Help with the Faro Shuffle

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Postby Guest » 03/06/03 10:20 AM

After reading Ortiz's "Scams and Fantasies", I realize that I just HAVE TO learn how to do a Faro Shuffle. The only book I have that talks about it (briefly) is Lorayne's "Close-Up Card Magic", but that just doesn't do it for me.

What recommendations does anyone have for a book (or, as a second choice, a video)that teaches the Faro Shuffle in a really helpful way?

Any help would be appreciated -- thanks!
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Postby Brian Morton » 03/06/03 11:25 AM

Chaucer,

(Loved you in "A Knight's Tale, btw...)

I learned the faro from Card College 3. I have to say, it's a long process, but just use those moments when you have lots of time on your hands (plane flights, waiting in line at the bank or DMV, you get the idea) to practice over and over.

The two hardest parts are eyeballing a perfect 26-26 split in the cards, and then getting the weave going. Marlo's monograph on the Faro is also probably the other best thing you can read to help with the faro. "Using the pinky as a table" is a great concept (even though I don't do it, because of this weird semi-left-handedness thing I've got going).

I started working on it years ago during a plane flight back from New Zealand, and unconsciously, I realized later after a lot of practice, that I could do it. It just takes time.

brian :cool:
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Postby jimmycards » 03/06/03 11:26 AM

Marlo had 2 chapters of his Revolutionary Card Technique series called, The Faro Shuffle and Faro Notes.

Mike Close has a Video/DVD out on the Faro Shuffle that is supposed to be very good. However, I do not know if it covers tabled faro's.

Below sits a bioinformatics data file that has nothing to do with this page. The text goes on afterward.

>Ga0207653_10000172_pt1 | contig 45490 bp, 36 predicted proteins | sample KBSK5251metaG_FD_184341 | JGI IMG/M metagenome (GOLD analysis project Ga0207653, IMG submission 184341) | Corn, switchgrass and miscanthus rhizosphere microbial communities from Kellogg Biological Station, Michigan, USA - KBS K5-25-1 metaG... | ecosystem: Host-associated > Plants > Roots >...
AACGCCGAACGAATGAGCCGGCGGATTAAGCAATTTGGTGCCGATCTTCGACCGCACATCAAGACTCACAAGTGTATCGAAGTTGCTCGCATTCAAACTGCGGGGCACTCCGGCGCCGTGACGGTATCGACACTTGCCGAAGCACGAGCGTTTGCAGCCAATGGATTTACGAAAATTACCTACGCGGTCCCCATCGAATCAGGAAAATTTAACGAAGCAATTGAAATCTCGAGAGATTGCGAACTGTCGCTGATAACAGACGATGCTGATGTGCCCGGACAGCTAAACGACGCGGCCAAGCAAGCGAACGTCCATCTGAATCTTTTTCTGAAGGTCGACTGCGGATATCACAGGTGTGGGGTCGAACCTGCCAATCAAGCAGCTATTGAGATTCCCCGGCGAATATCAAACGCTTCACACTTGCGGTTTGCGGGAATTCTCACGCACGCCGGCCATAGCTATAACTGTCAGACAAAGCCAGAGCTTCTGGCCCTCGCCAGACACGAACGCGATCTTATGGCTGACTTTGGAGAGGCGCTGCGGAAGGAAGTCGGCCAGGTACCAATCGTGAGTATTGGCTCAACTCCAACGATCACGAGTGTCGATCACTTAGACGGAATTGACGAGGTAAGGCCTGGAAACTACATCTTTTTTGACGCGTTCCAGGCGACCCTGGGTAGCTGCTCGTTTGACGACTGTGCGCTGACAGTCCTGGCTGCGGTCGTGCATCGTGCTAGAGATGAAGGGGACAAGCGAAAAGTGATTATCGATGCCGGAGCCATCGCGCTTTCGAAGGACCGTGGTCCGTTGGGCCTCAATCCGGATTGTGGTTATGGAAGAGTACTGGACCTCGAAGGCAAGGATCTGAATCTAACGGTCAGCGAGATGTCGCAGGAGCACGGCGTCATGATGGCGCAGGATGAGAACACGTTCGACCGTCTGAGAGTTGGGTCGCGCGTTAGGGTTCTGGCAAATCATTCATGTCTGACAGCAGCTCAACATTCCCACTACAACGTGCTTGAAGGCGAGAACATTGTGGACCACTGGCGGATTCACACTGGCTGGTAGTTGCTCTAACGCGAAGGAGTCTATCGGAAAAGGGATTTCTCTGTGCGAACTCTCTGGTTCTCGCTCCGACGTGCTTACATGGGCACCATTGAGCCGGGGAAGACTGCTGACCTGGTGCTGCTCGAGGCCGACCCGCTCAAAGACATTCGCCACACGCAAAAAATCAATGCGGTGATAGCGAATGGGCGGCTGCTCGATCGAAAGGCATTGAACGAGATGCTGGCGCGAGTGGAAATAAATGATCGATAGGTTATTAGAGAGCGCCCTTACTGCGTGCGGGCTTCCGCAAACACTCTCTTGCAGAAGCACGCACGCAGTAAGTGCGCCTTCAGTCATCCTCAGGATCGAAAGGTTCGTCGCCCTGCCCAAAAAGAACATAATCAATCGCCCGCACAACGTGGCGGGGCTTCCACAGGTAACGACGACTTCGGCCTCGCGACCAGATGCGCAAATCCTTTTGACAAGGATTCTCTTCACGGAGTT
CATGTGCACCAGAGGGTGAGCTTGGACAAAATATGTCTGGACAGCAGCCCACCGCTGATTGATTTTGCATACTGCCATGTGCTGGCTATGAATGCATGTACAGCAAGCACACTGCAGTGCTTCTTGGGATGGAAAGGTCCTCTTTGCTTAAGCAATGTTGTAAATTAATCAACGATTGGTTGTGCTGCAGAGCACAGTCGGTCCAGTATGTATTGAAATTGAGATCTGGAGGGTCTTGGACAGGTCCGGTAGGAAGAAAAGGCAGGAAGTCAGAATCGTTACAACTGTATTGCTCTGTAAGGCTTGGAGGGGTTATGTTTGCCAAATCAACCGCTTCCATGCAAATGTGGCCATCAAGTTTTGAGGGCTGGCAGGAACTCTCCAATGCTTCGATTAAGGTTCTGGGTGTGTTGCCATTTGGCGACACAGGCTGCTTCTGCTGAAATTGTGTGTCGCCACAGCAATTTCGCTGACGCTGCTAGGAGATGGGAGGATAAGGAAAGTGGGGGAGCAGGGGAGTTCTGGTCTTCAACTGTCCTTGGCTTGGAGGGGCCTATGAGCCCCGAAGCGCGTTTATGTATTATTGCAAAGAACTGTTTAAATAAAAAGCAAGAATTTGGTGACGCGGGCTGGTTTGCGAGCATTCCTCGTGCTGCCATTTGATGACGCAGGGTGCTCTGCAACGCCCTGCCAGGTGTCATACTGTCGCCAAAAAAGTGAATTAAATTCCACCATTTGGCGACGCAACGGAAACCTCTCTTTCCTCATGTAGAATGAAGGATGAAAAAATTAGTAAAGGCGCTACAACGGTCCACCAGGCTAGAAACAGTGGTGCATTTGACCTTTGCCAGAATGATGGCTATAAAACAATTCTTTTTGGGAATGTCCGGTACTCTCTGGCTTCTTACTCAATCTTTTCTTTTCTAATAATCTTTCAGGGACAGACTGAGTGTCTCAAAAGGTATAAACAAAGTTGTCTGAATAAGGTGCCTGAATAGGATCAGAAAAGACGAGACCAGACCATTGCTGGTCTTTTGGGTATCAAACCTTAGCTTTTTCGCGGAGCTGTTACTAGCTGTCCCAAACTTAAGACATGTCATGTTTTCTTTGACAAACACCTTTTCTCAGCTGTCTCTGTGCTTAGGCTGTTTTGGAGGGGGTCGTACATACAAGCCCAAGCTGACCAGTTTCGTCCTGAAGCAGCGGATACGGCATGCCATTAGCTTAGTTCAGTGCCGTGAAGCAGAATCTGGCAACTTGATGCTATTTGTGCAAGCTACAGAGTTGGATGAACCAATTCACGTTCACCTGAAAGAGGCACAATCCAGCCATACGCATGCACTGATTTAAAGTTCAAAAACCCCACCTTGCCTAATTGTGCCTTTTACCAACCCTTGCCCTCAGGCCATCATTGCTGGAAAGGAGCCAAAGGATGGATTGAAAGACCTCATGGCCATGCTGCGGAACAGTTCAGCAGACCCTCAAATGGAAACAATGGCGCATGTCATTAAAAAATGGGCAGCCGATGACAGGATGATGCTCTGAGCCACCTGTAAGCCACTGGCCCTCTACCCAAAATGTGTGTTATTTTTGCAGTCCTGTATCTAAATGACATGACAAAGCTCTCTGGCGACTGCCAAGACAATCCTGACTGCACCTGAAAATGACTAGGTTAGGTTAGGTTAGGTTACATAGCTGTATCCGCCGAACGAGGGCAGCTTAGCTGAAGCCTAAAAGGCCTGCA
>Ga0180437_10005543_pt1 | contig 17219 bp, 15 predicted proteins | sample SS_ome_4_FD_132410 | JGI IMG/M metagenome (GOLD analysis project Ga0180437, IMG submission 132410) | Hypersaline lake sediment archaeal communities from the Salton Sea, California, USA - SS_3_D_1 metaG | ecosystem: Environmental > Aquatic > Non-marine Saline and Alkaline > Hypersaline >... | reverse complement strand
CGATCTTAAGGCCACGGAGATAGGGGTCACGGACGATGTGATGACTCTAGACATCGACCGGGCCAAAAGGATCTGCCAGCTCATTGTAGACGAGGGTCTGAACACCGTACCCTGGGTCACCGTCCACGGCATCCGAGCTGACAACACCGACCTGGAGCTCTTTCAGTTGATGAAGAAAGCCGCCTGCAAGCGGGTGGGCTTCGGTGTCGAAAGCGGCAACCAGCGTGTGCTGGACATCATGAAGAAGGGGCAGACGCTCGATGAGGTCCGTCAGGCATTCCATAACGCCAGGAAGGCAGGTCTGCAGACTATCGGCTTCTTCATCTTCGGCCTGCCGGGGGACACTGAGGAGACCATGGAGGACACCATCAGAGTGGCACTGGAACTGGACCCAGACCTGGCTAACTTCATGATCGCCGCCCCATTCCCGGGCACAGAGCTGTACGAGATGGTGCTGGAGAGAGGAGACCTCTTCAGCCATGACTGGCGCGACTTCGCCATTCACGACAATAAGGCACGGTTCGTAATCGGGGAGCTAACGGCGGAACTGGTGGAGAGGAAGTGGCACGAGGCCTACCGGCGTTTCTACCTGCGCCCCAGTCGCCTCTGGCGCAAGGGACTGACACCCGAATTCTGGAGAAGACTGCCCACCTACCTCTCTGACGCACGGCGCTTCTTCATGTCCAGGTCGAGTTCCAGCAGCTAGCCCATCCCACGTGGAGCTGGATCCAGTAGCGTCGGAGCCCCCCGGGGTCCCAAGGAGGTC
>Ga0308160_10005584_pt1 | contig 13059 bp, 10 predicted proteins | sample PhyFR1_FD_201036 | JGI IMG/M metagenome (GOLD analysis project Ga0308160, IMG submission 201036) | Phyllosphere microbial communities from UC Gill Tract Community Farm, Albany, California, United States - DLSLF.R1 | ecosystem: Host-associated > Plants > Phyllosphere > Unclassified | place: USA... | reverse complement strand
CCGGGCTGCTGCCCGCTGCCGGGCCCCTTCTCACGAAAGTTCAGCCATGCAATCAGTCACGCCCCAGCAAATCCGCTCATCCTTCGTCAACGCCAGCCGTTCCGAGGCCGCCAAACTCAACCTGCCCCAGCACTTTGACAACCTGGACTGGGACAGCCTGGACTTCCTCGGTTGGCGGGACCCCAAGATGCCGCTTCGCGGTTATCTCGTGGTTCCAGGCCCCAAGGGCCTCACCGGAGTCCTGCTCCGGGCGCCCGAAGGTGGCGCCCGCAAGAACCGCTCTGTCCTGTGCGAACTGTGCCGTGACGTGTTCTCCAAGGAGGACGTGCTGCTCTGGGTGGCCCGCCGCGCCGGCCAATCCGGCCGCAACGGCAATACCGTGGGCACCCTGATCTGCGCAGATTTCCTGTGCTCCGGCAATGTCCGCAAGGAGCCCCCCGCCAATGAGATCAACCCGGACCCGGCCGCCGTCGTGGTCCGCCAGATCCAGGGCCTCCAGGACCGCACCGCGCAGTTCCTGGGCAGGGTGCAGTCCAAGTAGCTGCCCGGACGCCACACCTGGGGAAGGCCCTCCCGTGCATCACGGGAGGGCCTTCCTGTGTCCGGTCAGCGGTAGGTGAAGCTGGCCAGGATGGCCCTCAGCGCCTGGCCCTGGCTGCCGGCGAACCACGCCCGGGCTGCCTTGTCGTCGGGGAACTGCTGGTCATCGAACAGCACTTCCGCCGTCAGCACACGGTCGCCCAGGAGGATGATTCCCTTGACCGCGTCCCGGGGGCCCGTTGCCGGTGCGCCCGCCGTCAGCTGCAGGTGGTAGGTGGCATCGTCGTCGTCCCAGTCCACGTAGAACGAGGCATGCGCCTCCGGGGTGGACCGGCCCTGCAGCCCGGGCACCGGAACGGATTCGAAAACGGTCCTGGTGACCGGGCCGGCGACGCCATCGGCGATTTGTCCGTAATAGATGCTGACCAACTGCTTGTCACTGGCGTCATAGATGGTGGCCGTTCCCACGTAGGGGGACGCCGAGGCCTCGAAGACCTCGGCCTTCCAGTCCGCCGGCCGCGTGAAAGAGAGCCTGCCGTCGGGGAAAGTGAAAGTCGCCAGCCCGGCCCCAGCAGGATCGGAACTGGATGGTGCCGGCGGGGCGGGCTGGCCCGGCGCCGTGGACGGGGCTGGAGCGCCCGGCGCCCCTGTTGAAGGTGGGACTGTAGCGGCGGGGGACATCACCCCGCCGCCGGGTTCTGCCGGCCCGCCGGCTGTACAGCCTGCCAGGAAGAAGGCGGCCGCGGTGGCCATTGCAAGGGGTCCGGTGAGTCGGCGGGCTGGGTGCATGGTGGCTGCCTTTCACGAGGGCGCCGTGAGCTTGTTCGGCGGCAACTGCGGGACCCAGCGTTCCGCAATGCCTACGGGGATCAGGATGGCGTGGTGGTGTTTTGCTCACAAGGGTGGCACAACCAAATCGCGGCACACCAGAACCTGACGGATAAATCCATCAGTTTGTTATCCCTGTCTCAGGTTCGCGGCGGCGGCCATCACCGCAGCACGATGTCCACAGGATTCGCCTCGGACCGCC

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Postby Guest » 03/07/03 02:17 PM

Just avoid the instructions in Hugard's Expert Card Technique. I "quickly" got the knack with reading Marlo's description in his RCT's Faro Shuffle.
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Postby Jeff Eline » 03/07/03 07:33 PM

I agree with Brian, it just takes a bunch of practice. There's a knack to providing the right amount of pressure on the packets as they come together and the right amount of pressure with your fingers at the point of insertion.

Also, I, personally, wouldn't worry about cutting 26 to begin with. The techinque is the same if you have 26/26 or 24/28. Read a good set of instructions (Marlo, Giobbi) and the sit there and do hundreds of bad faros. Next thing you know, it will be perfect!
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Postby Guest » 03/07/03 11:07 PM

If you have a teacher, mentor, or even magic shop owner that can do it well, he can show you the key points in the space of an hour, and you'll get the knack very quickly. The feel of cutting exactly 26 cards is really easier than it sounds and you can tell if you're off as you're getting ready for the actuall faro. The key points of perfect alignment of the packets, starting at the corners and holding the packets TIGHT and at the correct angle were the major points that I learned that made it much easier at the beginning. I'm a big proponent of a teacher or mentor, which can save a ton of wasted time learning a move improperly. Without a good teacher, I would have wasted many hours and probably ruined a good many decks trying to learn it by myself. Once you get the feel, it's almost automatic.

Many tricks don't require a perfect faro all the way through, and it's very easy to get the top stock perfect for many tricks, including stacking, and that that is enough in many cases. I still have to look carefully for a perfect faro, but my teacher can do it without ever looking at the deck, although he prefers to catch at least a quick glimpse to prevent any embarassing side effects if you miss a few cards.